“Baby Shark” Spotting Off Monterey Bay—What It’s Like to Be a Citizen Scientist

Baby shark. Doo doo doo doo doodoo. Since its release in November 2015 the original “Baby Shark” video has had over 2.2 billion YouTube views and the song is on the Billboard Top 100. Toddlers everywhere are snuggling baby shark plushies and adults are wasting lots of time at work uploading #babysharkchallenge posts. Most divers love sharks, but the “Baby Shark” phenomenon has taken shark-loving mainstream. Through the wonders of social media, I learned about a guy named Eric Mailander, who’s something of a real-life […]

A Retirement Retrospective

This year marks my 35th as an underwater photographer and author. It has been an enjoyable and memorable career, and this seems to be a particularly good time to look back and reminisce about where I am, and how I got here. It all started during the summer of 1977 when I arrived in Berkeley, began my graduate studies, and immediately enrolled in a scuba class. This turned out to be the first of three events that dramatically changed my life. Back then most of […]

They’re on the Move Again: Encountering Pacific Gray Whales 

I know of no other wildlife excursions where seeing an entire animal is rare and viewing parts of it are exciting, photo-worthy events. Better yet, there is an entire industry devoted to it. It’s called whalewatching.  Like tens of thousands of others, I have stood on the deck of many a rocking boat hoping to see such clues to whales’ identities as tails, pectoral fins or heads. I constantly scan the horizon for blows. And I hope to see/photograph a whale breaching, the lone occasion […]

Mixing It Up at Santa Cruz’s Quail Rock

It was a strange sensation. It was like one minute we were diving the far reaches of the Northern Channel Islands, and the next, we were at Catalina Island. Water temperature had changed little but the marine life most certainly had. We were in the transition zone that often typifies diving Santa Cruz Island. Transition zones are great places to dive. One of the best off California is in the Northern Channel Islands chain, and Santa Cruz Island seems to be the epicenter. In this […]

A NorCal Coastal Treasure: Cordell Bank National Marine Sanctuary By Jennifer Stock 

It was 1977 when avid diver, career scientist and intrepid explorer Dr. Robert Schmieder spotted Cordell Bank on a nautical chart. One sounding on the chart indicated that it was potentially diveable even though most of the bank was surrounded by deeper water. Schmieder saw an adventure, something to discover, and something very challenging that, to his knowledge, no one had done before. Scratching his “itch” to do more than just dive for fun, Schmieder set out to explore and discover a place that up […]

Sharp and “Spiny Skinned”: California’s Sea Urchins 

My introduction to sea urchins — on my first scuba dive — was a learning experience. I learned how easily their sharp, brittle spines pierce the human body. Most importantly, I learned to avoid contact with sea urchins, which is easy because the animals are sedentary, slow moving and not aggressive. Sea urchins are classified as Echinodermata, which means “spiny skinned.” The 6,000 member phylum also includes sea stars, brittle stars, sea lilies and sea cucumbers. Seashore Animals of the Pacific Coast defines sea urchins […]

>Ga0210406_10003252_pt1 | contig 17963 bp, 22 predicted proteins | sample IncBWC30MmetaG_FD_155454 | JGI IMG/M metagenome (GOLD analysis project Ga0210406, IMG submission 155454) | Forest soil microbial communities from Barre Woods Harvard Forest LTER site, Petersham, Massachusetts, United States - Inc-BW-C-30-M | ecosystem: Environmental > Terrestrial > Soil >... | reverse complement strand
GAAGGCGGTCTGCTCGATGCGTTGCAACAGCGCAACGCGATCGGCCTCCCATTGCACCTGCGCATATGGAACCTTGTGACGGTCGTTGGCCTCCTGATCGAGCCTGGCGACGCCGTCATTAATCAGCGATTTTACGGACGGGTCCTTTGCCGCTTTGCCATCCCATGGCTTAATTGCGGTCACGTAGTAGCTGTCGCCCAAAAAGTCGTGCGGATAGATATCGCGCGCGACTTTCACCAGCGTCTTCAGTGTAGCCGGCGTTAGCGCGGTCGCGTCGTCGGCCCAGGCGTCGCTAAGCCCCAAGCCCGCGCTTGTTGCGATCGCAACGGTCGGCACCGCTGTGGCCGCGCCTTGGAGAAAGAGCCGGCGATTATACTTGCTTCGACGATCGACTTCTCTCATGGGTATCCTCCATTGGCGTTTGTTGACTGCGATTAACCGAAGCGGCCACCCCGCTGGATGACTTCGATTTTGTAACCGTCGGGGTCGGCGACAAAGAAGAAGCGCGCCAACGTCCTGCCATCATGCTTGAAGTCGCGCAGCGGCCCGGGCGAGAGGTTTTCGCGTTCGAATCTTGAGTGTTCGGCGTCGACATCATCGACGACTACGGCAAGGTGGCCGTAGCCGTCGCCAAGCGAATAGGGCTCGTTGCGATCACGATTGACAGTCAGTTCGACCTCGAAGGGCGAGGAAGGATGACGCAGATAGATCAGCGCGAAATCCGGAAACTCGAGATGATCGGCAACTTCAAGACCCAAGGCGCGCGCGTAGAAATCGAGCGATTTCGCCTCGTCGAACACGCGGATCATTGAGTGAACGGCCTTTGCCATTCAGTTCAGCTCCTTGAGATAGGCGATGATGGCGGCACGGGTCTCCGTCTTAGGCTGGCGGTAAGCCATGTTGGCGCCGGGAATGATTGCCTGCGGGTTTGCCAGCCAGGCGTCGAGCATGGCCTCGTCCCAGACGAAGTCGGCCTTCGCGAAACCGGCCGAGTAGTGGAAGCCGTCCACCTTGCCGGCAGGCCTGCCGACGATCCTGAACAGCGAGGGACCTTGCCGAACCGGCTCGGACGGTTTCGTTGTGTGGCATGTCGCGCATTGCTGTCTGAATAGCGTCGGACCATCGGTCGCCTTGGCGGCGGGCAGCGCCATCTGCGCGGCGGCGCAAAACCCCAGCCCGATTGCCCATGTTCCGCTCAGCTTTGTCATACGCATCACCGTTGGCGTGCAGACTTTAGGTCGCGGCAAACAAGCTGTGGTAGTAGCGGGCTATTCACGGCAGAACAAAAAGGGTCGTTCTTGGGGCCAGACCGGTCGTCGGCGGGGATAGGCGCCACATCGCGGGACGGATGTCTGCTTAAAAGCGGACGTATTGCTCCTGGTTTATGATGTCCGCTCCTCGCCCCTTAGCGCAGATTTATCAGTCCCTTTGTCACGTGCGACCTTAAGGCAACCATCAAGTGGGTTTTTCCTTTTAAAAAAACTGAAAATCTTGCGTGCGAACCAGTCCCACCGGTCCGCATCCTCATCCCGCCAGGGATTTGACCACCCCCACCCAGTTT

A New Discovery Off Carmel Bay’s Outer Pinnacle: Exploring the Horseshoe

What makes a great dive site? Clear water? Varied topography? Lots of fish? Colorful invertebrates? While most great dive sites have many of these things, few will have them all. One that does have it all is a seldom-dived site in Carmel Bay that divers call Horseshoe. Horseshoe is best described as one of the outer, outer pinnacles and is a bit further offshore than the Outer Pinnacle in Carmel Bay. This site was first “discovered” using US Government bathymetry data. This is the modern […]

Crowd Control: Now’s a Great Time to Enjoy Catalina’s Cherry Cove 

When the crowds of summer have gone, divers can safely get into nooks, crannies and reefs of Isthmus Cove that are usually jammed with pleasure boaters during summer months. Perhaps the most popular mooring area is Cherry Cove on the west side of Isthmus Cove. There are more than 100 moorings in the cove (controlled by the Isthmus Harbor Patrol) and a Boy Scout Camp on shore. On the north side of the cove is the popular dive site known as Lion Head. On the […]

Tunicate Tales: “Simple” Sea Squirts are  Surprisingly Complex 

Of all the marine animals in the world, tunicates are vetebrates’ closest relatives and that includes the class Mammalia (us). Both tunicates and mammals are members of the phylum Chordata. Both have a notochord (a cartilaginous skeletal rod) when they are embryos. The notochord is lost as most tunicates grow older but it segments and turns into a backbone in mammals and other vertebrates. Tunicates further belong to the subphylum Tunicata and the class Ascidiacea. The latter includes 2,500 to 3,000 species, about 90 of […]

After the diving’s Done: An Image Processing Guide for Underwater Photographers 

Underwater photography involves a lot more than just making a dive and tripping the shutter. In last month’s issue of California Diving News I delved into the things you need to do before you dive to be sure your camera system is set up properly, and how to address the challenges of California diving. Here I’ll discuss some best practices for dealing with your images after your dives so you can find them, avoid losing them, and manipulate them so that your photographs look the […]

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